MATH 561: Set Theory I
Fall 2001, MWF 8:00-8:50, 113 McAllister, Schedule 826671
Stephen G. Simpson, 333 McAllister, 863-0775,

This introductory set theory course will be suitable for all
mathematics graduate students, and even advanced undergraduates.  The
only prerequisite is mathematical maturity.

The textbook will be Set Theory, by Kenneth Kunen (paperback).
Supplementary textbooks will be Set Theory, by Thomas Jech, and
Classical Descriptive Set Theory, by Alexander Kechris.

Set theory has two aspects.

On the one hand, set theory is an interesting branch of mathematics in
its own right, and set-theoretic methods have turned out to be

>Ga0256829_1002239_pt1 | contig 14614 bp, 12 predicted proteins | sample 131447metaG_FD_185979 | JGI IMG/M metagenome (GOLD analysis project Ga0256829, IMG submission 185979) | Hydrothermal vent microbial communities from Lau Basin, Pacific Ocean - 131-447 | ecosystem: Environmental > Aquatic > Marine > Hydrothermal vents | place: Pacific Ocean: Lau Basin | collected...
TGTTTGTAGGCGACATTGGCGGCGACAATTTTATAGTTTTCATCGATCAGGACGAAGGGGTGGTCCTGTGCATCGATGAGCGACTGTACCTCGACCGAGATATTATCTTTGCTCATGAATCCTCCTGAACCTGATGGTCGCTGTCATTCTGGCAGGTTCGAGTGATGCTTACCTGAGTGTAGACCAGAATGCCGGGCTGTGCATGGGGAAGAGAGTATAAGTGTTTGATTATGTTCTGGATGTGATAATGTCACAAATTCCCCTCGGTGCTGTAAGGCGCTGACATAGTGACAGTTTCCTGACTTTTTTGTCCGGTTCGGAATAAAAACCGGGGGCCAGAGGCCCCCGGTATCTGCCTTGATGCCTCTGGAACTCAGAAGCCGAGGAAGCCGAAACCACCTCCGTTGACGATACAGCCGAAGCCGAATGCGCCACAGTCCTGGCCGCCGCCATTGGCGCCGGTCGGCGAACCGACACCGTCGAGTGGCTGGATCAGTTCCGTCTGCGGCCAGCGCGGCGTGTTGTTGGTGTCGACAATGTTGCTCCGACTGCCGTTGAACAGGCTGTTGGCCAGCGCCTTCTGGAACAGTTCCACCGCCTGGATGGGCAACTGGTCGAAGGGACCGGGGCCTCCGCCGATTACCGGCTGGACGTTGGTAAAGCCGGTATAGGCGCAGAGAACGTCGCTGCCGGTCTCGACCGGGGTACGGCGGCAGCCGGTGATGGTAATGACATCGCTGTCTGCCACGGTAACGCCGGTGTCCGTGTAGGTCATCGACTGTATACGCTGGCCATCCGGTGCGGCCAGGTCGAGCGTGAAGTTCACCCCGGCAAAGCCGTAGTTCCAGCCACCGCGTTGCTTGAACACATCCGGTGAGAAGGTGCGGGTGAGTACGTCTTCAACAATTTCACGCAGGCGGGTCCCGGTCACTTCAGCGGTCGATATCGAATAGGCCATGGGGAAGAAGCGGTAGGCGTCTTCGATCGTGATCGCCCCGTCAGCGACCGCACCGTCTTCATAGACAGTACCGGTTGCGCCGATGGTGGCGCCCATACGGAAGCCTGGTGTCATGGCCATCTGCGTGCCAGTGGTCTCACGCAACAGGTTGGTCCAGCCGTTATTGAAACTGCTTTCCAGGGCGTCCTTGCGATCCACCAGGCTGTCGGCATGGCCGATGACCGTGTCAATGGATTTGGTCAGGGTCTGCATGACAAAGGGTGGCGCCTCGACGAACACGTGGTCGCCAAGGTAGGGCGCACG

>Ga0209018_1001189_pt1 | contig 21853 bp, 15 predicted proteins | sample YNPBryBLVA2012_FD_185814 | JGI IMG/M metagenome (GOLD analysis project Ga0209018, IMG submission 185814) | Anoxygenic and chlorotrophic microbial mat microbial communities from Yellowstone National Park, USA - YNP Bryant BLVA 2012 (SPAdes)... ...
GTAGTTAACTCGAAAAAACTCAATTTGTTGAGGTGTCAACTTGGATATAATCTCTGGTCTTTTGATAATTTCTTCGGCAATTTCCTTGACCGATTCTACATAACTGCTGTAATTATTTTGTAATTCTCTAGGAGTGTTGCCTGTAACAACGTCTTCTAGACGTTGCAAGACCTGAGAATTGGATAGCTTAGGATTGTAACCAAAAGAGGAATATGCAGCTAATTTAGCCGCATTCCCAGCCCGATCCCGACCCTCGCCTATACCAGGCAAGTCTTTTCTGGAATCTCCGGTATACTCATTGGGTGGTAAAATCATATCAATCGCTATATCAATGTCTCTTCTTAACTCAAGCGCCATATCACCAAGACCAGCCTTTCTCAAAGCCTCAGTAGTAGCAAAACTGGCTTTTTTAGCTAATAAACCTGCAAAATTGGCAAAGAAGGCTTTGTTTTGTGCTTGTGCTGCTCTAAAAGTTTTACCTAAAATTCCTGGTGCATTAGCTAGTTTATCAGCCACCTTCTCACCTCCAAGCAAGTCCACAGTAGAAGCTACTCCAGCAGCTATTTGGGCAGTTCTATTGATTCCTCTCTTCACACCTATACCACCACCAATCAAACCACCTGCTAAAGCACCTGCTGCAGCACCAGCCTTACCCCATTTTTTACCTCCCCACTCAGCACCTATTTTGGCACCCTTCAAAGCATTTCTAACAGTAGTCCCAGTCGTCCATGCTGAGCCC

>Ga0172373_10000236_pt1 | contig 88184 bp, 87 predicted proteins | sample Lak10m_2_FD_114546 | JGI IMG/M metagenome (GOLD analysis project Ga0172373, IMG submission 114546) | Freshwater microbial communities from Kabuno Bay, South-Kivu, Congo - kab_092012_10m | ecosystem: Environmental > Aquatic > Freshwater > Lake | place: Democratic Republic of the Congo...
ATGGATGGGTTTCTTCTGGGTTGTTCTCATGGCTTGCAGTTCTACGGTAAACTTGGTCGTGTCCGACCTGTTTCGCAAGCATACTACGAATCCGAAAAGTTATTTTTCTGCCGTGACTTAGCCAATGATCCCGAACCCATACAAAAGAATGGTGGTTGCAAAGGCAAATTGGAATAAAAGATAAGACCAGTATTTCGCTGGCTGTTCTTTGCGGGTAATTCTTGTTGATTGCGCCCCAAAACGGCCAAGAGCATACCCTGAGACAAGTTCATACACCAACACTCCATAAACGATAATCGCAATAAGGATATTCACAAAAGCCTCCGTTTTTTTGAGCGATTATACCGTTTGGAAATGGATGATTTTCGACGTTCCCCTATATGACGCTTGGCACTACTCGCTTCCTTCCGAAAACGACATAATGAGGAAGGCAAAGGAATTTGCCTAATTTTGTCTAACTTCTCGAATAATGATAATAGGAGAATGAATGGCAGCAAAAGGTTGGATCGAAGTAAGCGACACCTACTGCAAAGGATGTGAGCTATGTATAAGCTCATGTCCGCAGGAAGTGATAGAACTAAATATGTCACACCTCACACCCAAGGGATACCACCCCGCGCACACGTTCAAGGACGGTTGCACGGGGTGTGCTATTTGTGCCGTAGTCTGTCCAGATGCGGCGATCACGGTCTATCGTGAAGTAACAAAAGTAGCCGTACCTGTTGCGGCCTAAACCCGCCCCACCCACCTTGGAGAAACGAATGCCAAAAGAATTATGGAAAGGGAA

extremely useful for attacking a variety of problems in several other
branches of mathematics, including analysis, probability, topology,
and combinatorics.

On the other hand, set theory is of great importance as the common
foundation or basis for ALL of mathematics.  It is widely accepted
that ALL mathematical concepts and structures, in EVERY branch of
mathematics, are to be defined and explained in terms of sets,
relations on sets, and mappings between sets.  Furthermore, a
mathematical proof is commonly regarded as correct if and only if it
can be formalized within axiomatic set theory.

From this foundational or axiomatic point of view, it is particularly
exciting to consider how the standard Zermelo/Fraenkel axioms may be
supplemented or modified by consideration of additional or alternative
set-theoretic axioms.  Among these are the Axiom of Choice, the
Continuum Hypothesis, the Generalized Continuum Hypothesis, G"odel's
Axiom of Constructibility, Martin's Axiom, the Axiom of Determinacy,
and the various large cardinal axioms.

MATH 561 will provide an introduction to both aspects of set theory,
the mathematical and the foundational, with emphasis on the